Why you really ARE more tired than your other half

Why you really ARE more tired than your other half – and what you can do about it

ISLAMABAD: At the end of a busy week, do you ever find yourself arguing with your husband about who’s more exhausted?
Though it won’t make you feel better in the long-term, take comfort in the fact that you probably are more tired than him.
That’s because, according to research by the National Sleep Foundation, women are worse sleepers than men. Its recent survey found 63 per cent of women experience insomnia a few times a week, compared with 54 per cent of men.
Women are biologically programmed to be lighter sleepers, so a woman can hear her baby cry in the night
This difference – termed the gender sleep gap – may be partly because women are biologically programmed to be lighter sleepers. Waking up easily is a form of being on red alert so that a mother can spring into action should her baby cry during the night.
What makes it even worse is that we tend to need more sleep than men, at least an extra 20 minutes, according to Professor Jim Horner, of Loughborough University’s Sleep Research Centre.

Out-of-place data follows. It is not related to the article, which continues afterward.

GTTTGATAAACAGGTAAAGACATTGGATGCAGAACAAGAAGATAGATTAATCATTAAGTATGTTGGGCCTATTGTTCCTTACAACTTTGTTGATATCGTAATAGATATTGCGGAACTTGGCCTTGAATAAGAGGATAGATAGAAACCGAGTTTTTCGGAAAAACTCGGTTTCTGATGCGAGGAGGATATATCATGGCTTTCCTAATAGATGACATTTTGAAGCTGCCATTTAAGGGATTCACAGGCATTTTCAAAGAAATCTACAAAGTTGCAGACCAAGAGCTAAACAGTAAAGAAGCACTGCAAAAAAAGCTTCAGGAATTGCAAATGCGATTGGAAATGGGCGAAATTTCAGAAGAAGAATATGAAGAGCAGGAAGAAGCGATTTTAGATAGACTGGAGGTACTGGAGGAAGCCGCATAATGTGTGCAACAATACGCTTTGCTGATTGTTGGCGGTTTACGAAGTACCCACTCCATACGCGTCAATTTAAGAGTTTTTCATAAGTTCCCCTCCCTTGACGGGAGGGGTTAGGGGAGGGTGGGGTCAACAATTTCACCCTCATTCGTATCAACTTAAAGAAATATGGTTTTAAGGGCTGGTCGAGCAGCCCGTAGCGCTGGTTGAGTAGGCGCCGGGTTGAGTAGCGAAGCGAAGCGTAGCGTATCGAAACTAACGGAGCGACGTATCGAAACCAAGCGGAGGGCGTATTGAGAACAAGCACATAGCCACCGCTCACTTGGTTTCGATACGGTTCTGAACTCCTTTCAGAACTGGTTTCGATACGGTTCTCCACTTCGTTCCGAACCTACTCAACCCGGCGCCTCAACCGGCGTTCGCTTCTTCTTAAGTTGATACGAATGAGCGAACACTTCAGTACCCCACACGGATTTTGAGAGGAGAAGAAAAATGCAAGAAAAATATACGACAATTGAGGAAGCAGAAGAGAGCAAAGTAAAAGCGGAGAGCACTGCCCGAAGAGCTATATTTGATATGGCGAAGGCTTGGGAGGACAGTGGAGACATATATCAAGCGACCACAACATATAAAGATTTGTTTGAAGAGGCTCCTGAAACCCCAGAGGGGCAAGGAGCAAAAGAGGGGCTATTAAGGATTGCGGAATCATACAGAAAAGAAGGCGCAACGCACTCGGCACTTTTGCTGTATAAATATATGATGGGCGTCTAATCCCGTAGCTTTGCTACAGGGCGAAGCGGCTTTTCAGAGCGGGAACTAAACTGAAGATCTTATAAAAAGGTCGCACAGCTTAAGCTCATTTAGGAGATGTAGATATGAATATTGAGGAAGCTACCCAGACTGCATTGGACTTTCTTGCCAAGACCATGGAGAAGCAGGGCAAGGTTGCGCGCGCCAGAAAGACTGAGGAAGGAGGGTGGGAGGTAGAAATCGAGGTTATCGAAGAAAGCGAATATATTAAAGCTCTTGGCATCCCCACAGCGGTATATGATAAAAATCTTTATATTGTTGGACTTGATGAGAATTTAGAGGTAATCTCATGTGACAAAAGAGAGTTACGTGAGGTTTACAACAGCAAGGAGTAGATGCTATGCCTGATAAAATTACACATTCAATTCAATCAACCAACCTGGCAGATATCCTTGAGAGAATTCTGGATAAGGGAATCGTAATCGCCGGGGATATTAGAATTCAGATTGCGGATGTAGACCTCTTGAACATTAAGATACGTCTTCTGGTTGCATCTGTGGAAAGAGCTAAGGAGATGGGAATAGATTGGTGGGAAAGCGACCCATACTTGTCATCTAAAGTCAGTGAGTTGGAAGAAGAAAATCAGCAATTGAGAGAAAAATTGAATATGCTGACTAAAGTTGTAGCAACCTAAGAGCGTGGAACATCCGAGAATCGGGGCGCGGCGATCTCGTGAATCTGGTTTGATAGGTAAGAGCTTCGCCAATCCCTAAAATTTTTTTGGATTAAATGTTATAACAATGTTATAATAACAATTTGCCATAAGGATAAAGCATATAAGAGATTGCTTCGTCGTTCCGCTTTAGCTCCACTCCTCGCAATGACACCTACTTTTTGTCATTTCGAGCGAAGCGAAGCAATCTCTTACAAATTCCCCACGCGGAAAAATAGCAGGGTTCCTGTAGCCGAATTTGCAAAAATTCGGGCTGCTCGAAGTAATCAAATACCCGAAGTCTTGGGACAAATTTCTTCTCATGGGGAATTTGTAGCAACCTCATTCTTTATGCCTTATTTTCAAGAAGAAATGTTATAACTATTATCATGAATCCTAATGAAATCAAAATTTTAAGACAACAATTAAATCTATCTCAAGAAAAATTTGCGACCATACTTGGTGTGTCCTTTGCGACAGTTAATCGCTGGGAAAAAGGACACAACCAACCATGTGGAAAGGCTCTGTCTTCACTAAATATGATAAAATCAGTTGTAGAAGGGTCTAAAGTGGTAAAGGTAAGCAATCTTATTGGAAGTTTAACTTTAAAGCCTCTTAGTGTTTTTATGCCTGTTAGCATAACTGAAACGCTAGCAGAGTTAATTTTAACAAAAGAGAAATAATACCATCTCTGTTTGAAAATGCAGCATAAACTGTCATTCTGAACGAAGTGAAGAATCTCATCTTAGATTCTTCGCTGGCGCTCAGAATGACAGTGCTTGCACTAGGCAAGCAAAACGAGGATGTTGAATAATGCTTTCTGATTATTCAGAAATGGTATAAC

‘Women tend to multi-task and so they use more of their brain than men. Because of that, their need for sleep is greater,’ he says.
So, what can we do to get some much-needed rest? Here, we reveal the main causes of the gender sleep gap – and how to overcome them.
Men may be looking after their figures a little better these days, but women still make up the majority of dieters.
So women are more likely to be fighting late-night hunger pangs that can prevent them from getting to sleep – and they may lie awake for longer rather than raid the fridge.
Independent dietician Dr Sarah Schenker advises including carbohydrates with a low glycaemic index (GI) – foods that release energy more slowly – as part of the evening meal.
‘It has been suggested that calories with a low GI will help keep blood sugar levels stable,’ she says.
Low GI carbohydrates include wholegrain basmati rice, kidney beans, chickpeas and potatoes.
Pregnant and menopausal women are more vulnerable to heartburn than men. The condition – in which stomach acid splashes back up into the oesophagus – is a particular problem at night.
During the day, acid may briefly enter the oesophagus, but is quickly pulled back to the stomach by gravity. But at night, when you are lying flat, acid tends to rest in the oesophagus for longer, causing more pain and damage.
The average adult sleeps for six hours and 36 minutes a night – one hour and 24 minutes less than recommended
Dr Steven Mann, consultant gastroenterologist at Barnet Hospital in London, suggests avoiding alcohol, chocolate, coffee, fizzy drinks, citrus fruit and spicy or fatty foods. ‘Eating smaller meals and having your evening meal three to four hours before bedtime may help too,’ he says.
Another way to reduce the chance of heartburn is to raise your bed a little by stacking a couple of books under the head end. If this doesn’t work, over-the-counter antacids can be taken to neutralise stomach acids.

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